An important part of building a strong relationship that will help manage and establish the right customer expectations is consistency. When customers are treated similarly every time they interact with your support team, they come to an understanding of what working with your company is like. If you don’t establish a consistent rapport with your customers, they will never really have a grasp on the relationship they have with you. This can lead to customers feeling confused and untrusting of your company.

“Properly training your customer service reps will help improve consistency.”

Properly training your customer service reps will help improve consistency. When everyone goes through the same training process and are taught the same techniques, they handle customer situations in a similar way. Additionally, equipping reps with the right customer service tools will help them provide the same style and level of support. Likewise, when reps all use the same database of customer information within a shared customer support software system, it will be easier for them to act consistently. Utilizing the same information will also eliminate duplication of data, making each customer interaction more efficient.

Stay away from scripted interactions. Customers want to talk with real people. A rep using a script will likely just annoy them, and this will damage the expectations that you’ve worked so hard to build with each and every customer. Keep a focus for the customer support team on providing personal, professional care to each ticket as it comes in.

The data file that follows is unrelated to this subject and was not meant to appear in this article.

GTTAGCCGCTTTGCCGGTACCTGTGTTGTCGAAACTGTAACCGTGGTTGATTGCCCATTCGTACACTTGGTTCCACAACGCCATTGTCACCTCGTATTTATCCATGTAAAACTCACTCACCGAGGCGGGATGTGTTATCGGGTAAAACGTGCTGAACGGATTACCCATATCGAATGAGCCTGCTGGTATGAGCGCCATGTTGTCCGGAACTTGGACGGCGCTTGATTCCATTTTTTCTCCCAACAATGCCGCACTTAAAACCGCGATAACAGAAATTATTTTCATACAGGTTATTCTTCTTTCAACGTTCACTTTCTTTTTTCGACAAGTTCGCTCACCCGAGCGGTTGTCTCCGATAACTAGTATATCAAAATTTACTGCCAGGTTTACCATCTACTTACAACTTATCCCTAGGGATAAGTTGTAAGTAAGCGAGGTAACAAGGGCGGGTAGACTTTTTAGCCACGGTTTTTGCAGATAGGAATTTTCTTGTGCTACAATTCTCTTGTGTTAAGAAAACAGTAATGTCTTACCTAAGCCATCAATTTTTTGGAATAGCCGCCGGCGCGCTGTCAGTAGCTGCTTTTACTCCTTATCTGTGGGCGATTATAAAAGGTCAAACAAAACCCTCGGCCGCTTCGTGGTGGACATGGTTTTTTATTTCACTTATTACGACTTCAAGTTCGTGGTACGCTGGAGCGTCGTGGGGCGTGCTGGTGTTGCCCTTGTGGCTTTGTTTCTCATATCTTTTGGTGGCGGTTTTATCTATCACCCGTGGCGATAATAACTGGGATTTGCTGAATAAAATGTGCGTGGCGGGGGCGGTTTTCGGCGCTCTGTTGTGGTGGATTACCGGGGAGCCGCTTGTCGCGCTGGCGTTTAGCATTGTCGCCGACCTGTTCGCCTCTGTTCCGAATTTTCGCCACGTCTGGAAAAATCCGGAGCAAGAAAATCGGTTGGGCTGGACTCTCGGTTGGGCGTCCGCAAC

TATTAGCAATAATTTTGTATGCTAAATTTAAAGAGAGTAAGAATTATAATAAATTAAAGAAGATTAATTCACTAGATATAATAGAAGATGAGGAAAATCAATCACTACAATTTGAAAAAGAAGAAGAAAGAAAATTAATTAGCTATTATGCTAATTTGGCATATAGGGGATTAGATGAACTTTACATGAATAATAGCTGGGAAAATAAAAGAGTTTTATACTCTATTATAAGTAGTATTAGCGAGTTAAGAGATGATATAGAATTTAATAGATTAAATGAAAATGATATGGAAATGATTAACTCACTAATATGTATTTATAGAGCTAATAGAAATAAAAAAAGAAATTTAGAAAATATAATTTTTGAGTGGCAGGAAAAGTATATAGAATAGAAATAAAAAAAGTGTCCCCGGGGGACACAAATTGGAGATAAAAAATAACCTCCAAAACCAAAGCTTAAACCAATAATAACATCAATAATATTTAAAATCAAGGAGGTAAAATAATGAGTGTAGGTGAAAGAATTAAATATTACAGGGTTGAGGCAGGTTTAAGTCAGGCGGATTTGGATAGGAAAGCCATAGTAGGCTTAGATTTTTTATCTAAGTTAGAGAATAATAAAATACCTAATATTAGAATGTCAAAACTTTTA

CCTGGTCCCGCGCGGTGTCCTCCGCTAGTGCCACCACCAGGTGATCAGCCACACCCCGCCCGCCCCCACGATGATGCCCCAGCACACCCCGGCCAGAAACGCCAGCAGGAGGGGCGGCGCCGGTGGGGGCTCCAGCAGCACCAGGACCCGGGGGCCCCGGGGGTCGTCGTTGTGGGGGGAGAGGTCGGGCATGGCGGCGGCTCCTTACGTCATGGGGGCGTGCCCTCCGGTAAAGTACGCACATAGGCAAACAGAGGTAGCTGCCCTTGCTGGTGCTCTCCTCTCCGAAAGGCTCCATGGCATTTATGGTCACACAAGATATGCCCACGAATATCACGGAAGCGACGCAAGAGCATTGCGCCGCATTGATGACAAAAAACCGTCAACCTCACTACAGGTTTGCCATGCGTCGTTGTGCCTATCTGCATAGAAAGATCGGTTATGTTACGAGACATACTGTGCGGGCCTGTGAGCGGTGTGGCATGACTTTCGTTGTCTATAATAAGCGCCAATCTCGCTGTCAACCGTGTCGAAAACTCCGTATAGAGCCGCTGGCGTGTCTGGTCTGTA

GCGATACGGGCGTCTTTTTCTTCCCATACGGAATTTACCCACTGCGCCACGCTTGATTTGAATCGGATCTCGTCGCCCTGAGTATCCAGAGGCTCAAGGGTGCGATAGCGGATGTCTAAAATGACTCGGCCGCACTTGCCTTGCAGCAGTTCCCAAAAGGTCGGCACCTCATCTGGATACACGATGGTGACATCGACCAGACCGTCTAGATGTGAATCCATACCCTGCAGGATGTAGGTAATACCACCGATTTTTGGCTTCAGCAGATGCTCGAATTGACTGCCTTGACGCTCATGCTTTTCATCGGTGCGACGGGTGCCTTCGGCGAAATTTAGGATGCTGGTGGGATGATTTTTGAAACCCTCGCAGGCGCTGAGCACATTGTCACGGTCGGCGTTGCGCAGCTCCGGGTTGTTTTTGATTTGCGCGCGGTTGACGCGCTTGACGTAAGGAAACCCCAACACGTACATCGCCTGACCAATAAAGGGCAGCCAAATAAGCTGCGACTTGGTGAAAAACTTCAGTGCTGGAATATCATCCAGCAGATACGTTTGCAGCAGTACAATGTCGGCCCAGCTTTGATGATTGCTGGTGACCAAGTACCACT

Avoid poor service at all costs
If you provide poor service to your customers and they grow to expect that as the norm, there is little chance they’ll stick with your company. Even worse, they’ll likely tell others about their poor experience, which can drastically damage your reputation and hurt your bottom line. For this reason, you need to keep customer expectations high, without setting them so high you can’t deliver. One important part of this is to respond quickly. Some companies focus on 24 hour turnaround on all customer service tickets, other 48 hours. When you make the decision to commit to a fast turnaround, make sure you can do it every time. This doesn’t mean fully resolving each ticket in that amount of time. All you need to do is tell the customer that customer service reps are working on finding a solution. Set a realistic standard of service, and then stick to it.

For more actionable tips on how to manage customer expectations check out our last blog post “5 strategies for managing customer expectations

Republished with author's permission from original post.

Laura Ballam
Laura Ballam leads TeamSupport's marketing and sales development functions. Laura's passion for the customer experience guides her marketing decisions and fits perfectly with TeamSupport's customer-focused culture. Prior to joining the team at TeamSupport, Laura held multiple positions in marketing and sales support, including managing marketing and CRM for a global manufacturing company where she was responsible for developing and implementing the company's traditional and online marketing strategies in North and South America.